"The reason why killers often refuse to admit the extent of their crimes and their motivation can vary tremendously.

"But he definitely knows what he has done to April Jones and how she came to her death.

"If you question a person repeatedly, especially one who is trying to hide something, then the truth will usually emerge.

"The cracks in his story have already started to show during his trial. He will face more questions while in prison from his psychiatrist.

"Whether he chooses to engage with that process is a different matter but I fear finding out the full extent of what he did could take a very long time."

Search called off

Shortly after he was convicted on Thursday, it emerged that while on remand at HMP Manchester Bridger told a prison priest he disposed of April's body in a river - thought to be the Dyfi close to where he was arrested.

This conversation was the subject of legal arguments during the trial.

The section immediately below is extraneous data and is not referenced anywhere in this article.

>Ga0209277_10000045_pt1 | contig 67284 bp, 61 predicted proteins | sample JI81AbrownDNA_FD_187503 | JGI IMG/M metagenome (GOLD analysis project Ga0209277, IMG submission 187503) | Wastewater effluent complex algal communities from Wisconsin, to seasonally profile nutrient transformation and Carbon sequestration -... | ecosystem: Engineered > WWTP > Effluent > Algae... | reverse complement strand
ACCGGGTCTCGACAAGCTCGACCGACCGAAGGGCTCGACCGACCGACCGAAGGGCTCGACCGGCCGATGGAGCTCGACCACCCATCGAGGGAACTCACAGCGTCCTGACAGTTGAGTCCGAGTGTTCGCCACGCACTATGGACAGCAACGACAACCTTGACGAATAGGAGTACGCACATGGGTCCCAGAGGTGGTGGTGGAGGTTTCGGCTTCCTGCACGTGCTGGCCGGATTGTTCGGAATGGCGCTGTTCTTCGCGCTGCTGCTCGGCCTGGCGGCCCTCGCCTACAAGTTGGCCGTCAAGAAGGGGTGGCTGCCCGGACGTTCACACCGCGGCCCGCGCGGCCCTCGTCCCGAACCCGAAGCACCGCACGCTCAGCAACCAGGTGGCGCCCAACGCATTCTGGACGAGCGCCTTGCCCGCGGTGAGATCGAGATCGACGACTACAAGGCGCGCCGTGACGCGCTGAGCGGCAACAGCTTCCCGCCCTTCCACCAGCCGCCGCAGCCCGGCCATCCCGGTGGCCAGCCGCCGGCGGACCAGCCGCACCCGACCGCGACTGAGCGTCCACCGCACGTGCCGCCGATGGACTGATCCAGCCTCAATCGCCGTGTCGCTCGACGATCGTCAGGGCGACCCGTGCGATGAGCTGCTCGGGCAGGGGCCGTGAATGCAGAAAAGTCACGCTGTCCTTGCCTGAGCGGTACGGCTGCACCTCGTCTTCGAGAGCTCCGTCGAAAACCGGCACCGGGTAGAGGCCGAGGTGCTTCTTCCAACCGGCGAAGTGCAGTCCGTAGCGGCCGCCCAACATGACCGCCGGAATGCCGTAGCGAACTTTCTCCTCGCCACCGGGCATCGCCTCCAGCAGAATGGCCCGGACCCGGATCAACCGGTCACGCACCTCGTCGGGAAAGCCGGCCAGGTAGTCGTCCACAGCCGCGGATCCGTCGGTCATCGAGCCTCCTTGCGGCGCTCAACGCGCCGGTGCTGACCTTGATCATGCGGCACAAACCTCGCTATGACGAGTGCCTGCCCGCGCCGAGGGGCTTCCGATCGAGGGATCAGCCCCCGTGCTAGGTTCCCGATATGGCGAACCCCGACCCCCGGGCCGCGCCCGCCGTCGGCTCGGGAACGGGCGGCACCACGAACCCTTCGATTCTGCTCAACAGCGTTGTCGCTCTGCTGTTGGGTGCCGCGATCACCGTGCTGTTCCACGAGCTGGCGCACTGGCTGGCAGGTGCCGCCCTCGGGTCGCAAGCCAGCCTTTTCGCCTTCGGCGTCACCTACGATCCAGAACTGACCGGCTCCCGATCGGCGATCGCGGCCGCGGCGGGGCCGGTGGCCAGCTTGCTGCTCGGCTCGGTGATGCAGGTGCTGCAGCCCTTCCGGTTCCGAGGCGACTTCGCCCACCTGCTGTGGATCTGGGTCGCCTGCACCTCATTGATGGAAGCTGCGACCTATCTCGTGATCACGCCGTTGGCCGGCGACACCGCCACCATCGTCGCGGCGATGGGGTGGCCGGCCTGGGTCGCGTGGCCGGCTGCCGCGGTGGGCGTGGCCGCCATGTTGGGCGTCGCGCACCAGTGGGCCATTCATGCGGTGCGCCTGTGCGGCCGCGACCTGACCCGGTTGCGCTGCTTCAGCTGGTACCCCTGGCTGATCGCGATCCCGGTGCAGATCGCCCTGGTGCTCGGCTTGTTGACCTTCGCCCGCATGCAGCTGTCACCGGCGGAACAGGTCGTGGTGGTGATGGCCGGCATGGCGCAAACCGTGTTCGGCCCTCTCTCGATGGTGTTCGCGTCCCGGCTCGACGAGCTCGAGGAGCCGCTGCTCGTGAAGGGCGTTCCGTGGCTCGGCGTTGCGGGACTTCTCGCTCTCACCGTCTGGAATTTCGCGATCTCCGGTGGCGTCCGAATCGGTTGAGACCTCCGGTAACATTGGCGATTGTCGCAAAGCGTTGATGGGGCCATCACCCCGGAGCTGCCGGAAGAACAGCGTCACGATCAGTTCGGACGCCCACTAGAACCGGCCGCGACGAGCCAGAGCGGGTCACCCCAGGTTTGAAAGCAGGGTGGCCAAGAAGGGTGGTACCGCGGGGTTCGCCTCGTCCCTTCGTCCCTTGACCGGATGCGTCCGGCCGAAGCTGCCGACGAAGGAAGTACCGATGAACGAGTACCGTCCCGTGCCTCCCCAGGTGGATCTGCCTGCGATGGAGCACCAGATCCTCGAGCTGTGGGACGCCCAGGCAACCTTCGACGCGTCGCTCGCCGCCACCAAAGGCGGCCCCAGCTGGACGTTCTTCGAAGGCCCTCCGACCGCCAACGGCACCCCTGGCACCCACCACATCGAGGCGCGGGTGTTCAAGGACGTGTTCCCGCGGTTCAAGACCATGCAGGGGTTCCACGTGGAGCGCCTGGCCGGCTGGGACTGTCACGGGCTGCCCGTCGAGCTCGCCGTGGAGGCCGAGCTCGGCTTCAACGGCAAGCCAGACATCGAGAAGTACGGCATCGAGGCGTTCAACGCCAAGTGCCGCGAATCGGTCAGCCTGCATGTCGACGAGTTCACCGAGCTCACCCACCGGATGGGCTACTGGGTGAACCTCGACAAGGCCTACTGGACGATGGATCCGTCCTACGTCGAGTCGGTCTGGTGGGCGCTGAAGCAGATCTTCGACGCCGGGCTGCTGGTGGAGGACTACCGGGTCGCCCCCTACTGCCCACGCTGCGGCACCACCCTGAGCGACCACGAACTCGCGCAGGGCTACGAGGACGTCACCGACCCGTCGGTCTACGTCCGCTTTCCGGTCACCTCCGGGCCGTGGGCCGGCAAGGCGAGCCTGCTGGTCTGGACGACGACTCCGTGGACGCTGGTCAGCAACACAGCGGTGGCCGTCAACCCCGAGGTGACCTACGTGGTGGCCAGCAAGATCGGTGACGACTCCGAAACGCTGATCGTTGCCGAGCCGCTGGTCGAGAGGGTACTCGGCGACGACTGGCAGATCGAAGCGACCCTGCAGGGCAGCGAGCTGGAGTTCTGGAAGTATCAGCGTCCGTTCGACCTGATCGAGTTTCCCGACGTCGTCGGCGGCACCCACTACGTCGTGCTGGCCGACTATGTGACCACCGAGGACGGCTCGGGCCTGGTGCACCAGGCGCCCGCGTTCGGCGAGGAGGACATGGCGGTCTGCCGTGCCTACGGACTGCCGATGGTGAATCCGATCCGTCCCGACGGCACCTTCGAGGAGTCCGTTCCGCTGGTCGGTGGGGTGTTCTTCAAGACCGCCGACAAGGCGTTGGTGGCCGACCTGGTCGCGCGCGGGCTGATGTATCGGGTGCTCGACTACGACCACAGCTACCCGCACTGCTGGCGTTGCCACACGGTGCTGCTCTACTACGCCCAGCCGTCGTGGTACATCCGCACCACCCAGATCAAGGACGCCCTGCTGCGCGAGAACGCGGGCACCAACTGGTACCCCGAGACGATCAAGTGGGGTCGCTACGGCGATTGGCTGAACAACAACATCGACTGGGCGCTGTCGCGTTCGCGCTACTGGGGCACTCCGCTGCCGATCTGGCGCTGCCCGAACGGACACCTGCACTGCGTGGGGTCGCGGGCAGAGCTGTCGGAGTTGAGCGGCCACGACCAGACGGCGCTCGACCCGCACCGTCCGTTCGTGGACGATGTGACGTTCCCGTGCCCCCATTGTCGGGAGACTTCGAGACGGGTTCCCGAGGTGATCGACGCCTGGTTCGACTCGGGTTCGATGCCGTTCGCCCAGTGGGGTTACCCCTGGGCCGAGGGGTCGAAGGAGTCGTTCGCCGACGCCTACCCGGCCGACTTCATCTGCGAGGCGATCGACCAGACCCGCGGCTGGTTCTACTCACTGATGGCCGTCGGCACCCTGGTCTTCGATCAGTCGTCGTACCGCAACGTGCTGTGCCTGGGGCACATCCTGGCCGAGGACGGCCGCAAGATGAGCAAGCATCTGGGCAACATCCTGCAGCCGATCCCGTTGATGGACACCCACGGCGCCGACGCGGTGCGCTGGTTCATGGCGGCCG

The jury was absent during the discussion and the Crown Prosecution Service decided not to submit the evidence.

What was revealed during the trial was that fragments of bone consistent with a juvenile human skull were found among ashes in the woodburner, along with April's blood near to a number of knives, including one which was badly burned.

A library of child sex abuse images was found on his computer, and evidence of search terms including "naked young five-year-old girls" as well as pictures of murder victims including the Soham victims Holly Wells and Jessica Chapman.

He also had Facebook pictures of local young girls including April and her sisters.

April's disappearance sparked the biggest missing person search in UK police history.

But despite the fact that search experts, officers from 46 police forces and hundreds of members of the public scoured 650 areas covering 60 sq km near her home town, April's body has never been found.

Insp Gareth Thomas, who led the search, told the jury he was "extremely confident" that if April's body was anywhere in the vicinity, it would have been found.

The seven-month search for her remains was finally called off last month.